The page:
Thursday, October 21, 2010
We're climbing at the cliffs of Tieton outside of Yakima, Washington. As you've already picked up from the title. I am with a very intelligent and very pretty group of trad rad girls with names that read like a horticulturist's guide to Ireland: Heather, Lilly, Brittany, Stephanie. And myself. A weekend of camping, ropes, blue sky, dessert, rocks. And rattlesnakes.
It was late in the afternoon on Sunday, and the last climb of the day was really stumping me. Below, Heather had me on belay from a little ledge above the path. You had to boulder up a bit just to get on the ledge, and it was a very small area, only three square feet or so, just big enough two of us.
I was wholly fixated on my body pressed up against the slightly inverted wall, fingers digging onto a crack the width of three playing cards. (This is an exaggeration, but it was a difficult hold regardless.) Just one inch higher and I'd have a little more stability, but I couldn't seem to get there. Beneath me, I heard Brittany walking briskly up the trail. Then she stopped short. "Okay," she said, "Heather don't move. Melina, you're fine. And Heather, you're okay too but- oh shit- it's big-"
I smeared at the wall with a toe. The strength was quickly draining out of my arms. I had the feeling I shouldn't look down.
Then I heard Heather say in a tightly controlled voice, "Oh shit. That's big. Oh wow."
This was the 8th snake we had seen over the course of the weekend. We had become afraid to walk into the brush or off of the trail at all, which made going to the bathroom either a dangerous endeavor or a very public endeavor. Earlier that morning, Steph had taken three steps off the trail and walked smack into a snake, which tightened up and rattled so loudly we all heard it, and dropped racks of metal cams, carabiners and half eaten power bars to the dirt as we scampered away.
"Okay," said Brittany, sounding not nearly as concerned as I thought she ought to, "now it's- it's climbing up the rope." Sure enough, the smooth black snake was moving slowly up the rope, it's great head nearly on the ledge where Heather was standing. Since Heather was on belay, she couldn't move. And she wasn't getting off belay until I came down off the rock. She could have easily lowered me, but but between herself and the snake there was no room for me on the ledge. And all the books say it's bad form to lower someone on top of an unsuspecting a rattlesnake. Rattlesnakes don't appreciate surprises that way we girls do.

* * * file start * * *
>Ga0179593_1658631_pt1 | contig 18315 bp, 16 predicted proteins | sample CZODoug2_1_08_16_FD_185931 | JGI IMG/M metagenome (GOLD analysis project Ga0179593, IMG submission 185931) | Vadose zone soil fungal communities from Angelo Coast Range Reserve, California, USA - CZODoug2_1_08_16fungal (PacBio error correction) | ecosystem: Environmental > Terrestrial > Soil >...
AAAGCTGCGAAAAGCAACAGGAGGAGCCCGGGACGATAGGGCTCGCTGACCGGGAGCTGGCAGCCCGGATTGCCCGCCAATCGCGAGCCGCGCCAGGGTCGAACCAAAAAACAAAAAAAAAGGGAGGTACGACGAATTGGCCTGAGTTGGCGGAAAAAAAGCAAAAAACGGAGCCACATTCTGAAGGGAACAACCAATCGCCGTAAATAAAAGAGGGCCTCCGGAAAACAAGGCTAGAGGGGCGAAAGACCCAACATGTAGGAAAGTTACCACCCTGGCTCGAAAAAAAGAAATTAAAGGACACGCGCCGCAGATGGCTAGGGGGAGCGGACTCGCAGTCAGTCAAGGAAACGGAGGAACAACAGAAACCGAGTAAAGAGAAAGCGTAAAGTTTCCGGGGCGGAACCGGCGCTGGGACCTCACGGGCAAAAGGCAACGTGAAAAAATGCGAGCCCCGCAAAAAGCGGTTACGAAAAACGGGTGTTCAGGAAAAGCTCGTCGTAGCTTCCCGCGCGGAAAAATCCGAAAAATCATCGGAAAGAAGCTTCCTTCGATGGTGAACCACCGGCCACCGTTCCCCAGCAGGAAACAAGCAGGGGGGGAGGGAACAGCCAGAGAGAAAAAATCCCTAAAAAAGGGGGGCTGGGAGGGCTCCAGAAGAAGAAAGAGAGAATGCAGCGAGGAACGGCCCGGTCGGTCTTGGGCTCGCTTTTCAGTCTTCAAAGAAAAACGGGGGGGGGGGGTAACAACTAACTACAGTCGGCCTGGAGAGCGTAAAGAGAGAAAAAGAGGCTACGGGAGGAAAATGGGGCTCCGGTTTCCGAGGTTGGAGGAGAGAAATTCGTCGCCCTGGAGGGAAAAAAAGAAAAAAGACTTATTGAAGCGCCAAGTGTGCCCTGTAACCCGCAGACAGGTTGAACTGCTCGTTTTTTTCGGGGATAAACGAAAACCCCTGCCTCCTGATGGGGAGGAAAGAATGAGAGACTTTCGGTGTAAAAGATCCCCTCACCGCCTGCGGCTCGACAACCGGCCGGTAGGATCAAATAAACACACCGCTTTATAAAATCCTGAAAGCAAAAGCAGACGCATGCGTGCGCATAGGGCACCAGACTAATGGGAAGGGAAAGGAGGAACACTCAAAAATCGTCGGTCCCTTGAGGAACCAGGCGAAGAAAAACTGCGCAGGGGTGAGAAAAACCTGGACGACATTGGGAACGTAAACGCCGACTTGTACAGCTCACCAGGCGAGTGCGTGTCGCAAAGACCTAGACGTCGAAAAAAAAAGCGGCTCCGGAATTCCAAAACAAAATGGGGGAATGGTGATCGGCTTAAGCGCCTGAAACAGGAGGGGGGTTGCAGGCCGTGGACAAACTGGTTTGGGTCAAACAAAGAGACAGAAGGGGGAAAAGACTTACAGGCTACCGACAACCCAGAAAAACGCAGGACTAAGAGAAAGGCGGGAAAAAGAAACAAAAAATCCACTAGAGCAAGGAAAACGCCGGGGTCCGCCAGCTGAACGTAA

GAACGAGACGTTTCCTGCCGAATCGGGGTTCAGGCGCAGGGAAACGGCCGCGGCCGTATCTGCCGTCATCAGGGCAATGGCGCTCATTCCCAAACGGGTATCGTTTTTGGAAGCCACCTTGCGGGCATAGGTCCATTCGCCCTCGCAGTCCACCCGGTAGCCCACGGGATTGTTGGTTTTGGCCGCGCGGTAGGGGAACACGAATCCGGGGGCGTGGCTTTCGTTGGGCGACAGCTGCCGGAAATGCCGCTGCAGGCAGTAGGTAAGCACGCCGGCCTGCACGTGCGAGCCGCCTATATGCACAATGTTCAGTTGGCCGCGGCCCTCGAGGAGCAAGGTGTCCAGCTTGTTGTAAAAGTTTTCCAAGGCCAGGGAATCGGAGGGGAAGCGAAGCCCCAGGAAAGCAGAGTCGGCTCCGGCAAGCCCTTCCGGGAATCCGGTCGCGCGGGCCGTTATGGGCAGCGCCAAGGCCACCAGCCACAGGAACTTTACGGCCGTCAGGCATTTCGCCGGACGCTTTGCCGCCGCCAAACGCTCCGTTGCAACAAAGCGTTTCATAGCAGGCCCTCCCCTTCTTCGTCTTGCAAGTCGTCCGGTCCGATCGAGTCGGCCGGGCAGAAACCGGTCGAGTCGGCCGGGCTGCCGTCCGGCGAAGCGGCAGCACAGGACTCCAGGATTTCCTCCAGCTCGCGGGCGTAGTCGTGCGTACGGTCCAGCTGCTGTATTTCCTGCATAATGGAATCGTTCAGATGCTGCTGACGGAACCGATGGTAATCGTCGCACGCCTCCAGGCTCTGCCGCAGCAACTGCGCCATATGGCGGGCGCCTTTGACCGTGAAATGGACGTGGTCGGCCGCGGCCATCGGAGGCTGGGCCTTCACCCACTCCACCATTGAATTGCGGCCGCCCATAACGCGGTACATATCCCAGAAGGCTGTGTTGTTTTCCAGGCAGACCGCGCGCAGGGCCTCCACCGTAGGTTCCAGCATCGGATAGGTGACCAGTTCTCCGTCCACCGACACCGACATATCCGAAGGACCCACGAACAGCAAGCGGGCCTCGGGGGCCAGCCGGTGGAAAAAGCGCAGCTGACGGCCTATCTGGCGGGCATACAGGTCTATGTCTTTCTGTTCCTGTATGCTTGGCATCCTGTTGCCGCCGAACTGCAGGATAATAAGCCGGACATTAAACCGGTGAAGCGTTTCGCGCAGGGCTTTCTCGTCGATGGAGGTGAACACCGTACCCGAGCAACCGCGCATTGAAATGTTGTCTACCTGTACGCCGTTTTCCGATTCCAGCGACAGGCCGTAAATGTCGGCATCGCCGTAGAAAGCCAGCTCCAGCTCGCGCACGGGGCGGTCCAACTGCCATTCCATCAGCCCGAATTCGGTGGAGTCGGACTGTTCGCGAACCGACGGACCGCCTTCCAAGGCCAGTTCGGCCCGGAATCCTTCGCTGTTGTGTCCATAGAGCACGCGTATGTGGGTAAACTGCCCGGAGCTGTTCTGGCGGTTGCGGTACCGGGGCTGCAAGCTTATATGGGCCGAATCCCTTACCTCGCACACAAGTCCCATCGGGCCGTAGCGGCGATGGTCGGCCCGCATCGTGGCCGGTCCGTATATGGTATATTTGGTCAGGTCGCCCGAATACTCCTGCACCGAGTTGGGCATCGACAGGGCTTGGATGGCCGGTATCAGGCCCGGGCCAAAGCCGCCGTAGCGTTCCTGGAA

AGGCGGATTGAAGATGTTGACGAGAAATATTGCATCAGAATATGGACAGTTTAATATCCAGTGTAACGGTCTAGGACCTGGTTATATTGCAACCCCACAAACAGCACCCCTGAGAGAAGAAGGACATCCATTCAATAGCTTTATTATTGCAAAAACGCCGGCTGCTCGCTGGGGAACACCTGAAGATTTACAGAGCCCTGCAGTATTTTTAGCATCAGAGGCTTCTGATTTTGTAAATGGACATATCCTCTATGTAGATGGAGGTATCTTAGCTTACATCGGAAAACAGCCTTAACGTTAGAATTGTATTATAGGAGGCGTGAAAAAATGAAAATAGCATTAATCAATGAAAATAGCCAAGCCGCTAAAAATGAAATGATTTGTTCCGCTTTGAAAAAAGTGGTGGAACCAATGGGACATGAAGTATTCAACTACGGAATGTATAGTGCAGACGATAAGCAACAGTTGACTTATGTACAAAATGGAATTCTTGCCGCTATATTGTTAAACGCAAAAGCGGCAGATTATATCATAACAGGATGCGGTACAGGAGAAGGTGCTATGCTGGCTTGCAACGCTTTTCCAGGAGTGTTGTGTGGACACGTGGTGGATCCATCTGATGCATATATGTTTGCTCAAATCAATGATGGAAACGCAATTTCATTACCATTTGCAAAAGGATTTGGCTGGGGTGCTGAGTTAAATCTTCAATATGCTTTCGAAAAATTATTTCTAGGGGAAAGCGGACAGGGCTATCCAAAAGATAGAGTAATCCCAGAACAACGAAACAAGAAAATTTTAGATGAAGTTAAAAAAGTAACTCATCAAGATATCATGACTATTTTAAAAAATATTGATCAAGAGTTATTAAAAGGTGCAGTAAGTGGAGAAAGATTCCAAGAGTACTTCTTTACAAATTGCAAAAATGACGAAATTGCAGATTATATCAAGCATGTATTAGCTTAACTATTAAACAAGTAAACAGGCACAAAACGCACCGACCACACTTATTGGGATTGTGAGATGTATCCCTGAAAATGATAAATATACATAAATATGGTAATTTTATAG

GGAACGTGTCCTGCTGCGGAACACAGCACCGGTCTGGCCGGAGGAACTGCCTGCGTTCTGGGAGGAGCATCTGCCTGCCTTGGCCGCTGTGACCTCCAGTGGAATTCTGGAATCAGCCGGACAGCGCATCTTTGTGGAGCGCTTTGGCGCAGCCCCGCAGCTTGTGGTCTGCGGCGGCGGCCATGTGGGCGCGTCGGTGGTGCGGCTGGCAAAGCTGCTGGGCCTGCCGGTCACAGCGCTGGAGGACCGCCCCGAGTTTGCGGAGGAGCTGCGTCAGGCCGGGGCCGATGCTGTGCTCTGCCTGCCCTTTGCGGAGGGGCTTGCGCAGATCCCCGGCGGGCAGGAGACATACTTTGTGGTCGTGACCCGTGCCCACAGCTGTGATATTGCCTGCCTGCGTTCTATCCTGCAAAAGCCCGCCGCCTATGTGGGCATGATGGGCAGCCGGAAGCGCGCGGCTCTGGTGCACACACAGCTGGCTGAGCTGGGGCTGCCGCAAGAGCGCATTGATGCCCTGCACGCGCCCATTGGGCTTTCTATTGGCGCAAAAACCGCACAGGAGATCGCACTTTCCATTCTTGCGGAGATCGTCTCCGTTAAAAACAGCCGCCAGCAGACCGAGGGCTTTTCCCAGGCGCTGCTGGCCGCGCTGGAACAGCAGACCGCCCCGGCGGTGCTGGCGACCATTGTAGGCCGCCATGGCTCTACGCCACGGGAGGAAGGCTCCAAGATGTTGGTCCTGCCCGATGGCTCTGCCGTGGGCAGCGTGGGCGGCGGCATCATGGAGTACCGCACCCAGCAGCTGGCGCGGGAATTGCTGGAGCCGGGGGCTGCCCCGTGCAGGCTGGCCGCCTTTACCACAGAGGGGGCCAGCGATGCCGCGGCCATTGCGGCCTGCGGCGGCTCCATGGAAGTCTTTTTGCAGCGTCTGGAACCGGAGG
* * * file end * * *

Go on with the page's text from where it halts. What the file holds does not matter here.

Stuck there as we were, this is a situation we referrer to as a real pickle.
Five days. Five days in the ICU, I thought to myself, remembering a girl who once worked for New River who was bit by a rattler in the New River Gorge. I knew of someone else who had been chomped, made it to the hospital in good time, but the ER didn't have the antivirals because 'rattlesnake bites are so rare'.
With no other idea of what to do, we treated the snake the way you treat bears in the back country. We started singing at the top of our lungs. Our voices rang out across the weird, wide open country of Eastern Washington. I directed my voice at the rock because it was too eery to watch the snake. I squeezed my eyes shut tight and wondered what we would do if Heather was bitten.
Then, I'd pick her up in my arms and- forsaking all our ropes and gear, run down the steep, unstable trail to my car. From there I'd whisk her away to the nearest hospital, talking in that soothing tone I've learned in my Doula Workshop. Your Cervix is a flower blooming. Is what I'd say.
After she was in the capable hands of the doctor, only then would I return to the cliff. It would be dark by then. I'd hike up solo, brandishing my knife. I'd collect all our gear in a pile. Then I'd find the pieces of the snake I'd sliced to death. I'd cut off the rattler and keep it as a prize.
Thankfully, the snake slithered away, and it didn't come to that.